Company cars: everything you need to know
Whether you've already had several company cars, or are looking to get your first one, we answer all the questions you might have, including what a company car is, and how you can minimise your company car tax bill.
Historically, company cars tended to be bought in bulk and the keys just handed to an employee, but many are now what’s known as ‘user-choosers’. The user can choose from a list, limited by their employer.
The other type of company cars are those still bought in bulk and known as ‘job-need’, where the vehicle is an essential part of the employee’s role. These cars tend to be more utilitarian, such as medium-sized estates, and though the worker is still taxed the same way, based on the car’s CO2 emissions and price, they will likely have less free choice about what they drive as the company generally buys a number of the same vehicle.
One important thing to remember with the P11D value of the car, is that it includes any optional extras. If the driver picks larger alloy wheels, for example, there’s a decent chance that will also increase the CO2 emissions figure, which can mean a double-whammy of cost if it takes the car into a higher BIK band.
The government’s Ultra Low Emission Vehicle grant, which knocks money off the cost of buying an electric car, but has recently been severely limited, doesn’t factor into the P11D cost, so drivers are taxed on the pre-grant price.
But even before that, cars emitting 50g/km or less – which only covers plug-in hybrid and full electric vehicles – pay significantly less tax than even the most efficient diesel equivalent.
To try to discourage drivers from diesels, there’s a four-band BIK penalty on diesel vehicles not meeting the RDE2 emissions standard. And no cars will be available until late 2019 (at the earliest), that meet that standard.
Some fleets will buy outright, which then means the management of any problem is dealt with in-house, rather than having the phone number of a leasing company to point the company driver at when anything happens with the car.
The other way cars are financed is on a cash allowance. Companies that aren’t worried about keeping a tight control over what their drivers are in, and don’t want the hassle of running a fleet themselves, will give eligible drivers a lump sum every month to do with what they like. Sometimes there will be parameters around age and type of car, and sometimes there’s a free choice, so employees can choose to drive something older and pocket the cash.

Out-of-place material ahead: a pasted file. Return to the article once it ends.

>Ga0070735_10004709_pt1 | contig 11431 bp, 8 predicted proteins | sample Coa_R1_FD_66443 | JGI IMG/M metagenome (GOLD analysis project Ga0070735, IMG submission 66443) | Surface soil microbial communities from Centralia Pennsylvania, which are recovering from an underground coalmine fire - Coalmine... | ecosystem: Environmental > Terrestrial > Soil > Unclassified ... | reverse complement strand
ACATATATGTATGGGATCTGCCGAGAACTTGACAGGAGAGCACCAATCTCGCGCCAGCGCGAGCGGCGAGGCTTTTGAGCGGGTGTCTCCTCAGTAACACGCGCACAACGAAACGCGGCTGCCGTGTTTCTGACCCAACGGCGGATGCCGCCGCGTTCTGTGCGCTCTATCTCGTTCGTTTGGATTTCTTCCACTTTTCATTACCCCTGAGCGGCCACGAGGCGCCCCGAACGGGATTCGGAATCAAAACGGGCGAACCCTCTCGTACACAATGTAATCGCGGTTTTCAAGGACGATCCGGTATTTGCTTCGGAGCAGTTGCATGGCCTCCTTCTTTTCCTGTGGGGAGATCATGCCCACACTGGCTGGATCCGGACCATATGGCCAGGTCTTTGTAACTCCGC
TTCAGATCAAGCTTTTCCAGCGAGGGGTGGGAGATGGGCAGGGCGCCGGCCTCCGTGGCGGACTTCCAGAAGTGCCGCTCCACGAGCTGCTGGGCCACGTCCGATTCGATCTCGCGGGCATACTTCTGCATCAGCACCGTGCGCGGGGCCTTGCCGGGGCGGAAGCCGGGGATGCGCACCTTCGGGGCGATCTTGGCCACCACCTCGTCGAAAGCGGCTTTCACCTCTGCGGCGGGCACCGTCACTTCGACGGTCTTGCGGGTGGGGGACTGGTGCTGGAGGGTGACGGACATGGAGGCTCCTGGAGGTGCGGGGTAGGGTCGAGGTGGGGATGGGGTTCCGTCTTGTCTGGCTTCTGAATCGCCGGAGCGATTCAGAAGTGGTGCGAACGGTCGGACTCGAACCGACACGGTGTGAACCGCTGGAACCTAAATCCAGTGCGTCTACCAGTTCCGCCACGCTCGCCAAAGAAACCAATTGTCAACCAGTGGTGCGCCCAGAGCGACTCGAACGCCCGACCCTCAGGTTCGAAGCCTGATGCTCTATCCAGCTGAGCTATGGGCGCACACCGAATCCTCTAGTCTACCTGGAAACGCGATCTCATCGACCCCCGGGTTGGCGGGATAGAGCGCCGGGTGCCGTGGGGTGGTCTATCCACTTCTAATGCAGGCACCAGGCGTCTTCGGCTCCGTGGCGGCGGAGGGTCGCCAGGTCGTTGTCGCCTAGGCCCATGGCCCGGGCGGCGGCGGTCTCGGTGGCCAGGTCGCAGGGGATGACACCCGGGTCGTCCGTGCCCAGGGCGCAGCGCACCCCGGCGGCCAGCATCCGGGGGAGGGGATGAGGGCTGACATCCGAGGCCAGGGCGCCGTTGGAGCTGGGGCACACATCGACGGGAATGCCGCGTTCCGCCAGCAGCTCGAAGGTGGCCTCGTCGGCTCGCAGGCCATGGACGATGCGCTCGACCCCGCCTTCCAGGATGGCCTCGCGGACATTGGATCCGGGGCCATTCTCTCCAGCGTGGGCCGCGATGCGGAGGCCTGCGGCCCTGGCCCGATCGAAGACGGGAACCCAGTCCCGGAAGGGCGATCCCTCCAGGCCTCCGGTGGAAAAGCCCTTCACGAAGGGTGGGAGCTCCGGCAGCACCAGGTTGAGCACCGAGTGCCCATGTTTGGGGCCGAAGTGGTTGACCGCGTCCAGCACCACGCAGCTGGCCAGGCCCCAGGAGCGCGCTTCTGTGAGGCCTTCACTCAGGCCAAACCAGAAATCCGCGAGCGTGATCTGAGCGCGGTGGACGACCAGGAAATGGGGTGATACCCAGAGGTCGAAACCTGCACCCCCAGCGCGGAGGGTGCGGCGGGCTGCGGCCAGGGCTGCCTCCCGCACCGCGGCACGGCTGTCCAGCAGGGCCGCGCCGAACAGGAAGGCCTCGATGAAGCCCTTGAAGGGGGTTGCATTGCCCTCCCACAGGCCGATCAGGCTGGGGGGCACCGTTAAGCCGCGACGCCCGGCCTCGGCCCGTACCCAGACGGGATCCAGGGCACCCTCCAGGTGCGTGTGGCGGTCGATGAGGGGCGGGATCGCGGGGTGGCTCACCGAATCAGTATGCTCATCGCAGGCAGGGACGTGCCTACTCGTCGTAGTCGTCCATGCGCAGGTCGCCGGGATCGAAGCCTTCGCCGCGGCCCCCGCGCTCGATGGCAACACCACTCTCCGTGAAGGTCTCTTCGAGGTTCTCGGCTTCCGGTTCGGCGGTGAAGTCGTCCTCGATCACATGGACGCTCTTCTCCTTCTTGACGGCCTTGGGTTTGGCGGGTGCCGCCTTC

Hybrid and plug-in hybrid models, for simplicity’s sake, fall into the category based on the size of their petrol engine and ignoring any battery input. See the gov.uk website for the latest rates.
The only other thing to note is that anyone using their own car for non-commuting work business – including those cash-for-car drivers – claims using a different set-up called Approved Mileage Allowance Payments (AMAP). These are higher because drivers using their own car have to pay for business insurance, as well as the wear and tear, and the loss in value of the car caused by the extra miles. Therefore, the AMAP rates are 45p per mile for the first 10,000 miles of a tax year, and 25p per mile after that. There’s also a rate for motorbikes and bicycles of 24p and 20p respectively, regardless of mileage.
Free fuel is the company paying for private journeys, including commuting. But if an employer pays for private fuel, the tax penalties are high, with the government deeming it to be a benefit worth £23,400 in 2018/19, a figure that rises each tax year. That means a driver has to multiply £23,400 by their car’s Benefit-in-Kind band – the same as they would to work out their company car tax, to get to their monthly tax bill for their free fuel. It can still make sense for high-mileage commuters, but only those getting through at least two tanks of fuel per week.
Even if unlimited private use of a light commercial vehicle is allowed by a company, HMRC sees it as a much lower benefit than a company car, valuing it at £3,350 for the 2018/19 tax year. That means a 20% tax payer would be hit by an annual £670 bill, or £56 a month – much less than a company car.
As pick-ups capable of carrying a one-tonne payload count as commercial vehicles, there is a small company car population taking advantage of this, and selecting a £30,000 pick-up truck that costs less in tax than a Ford Focus.
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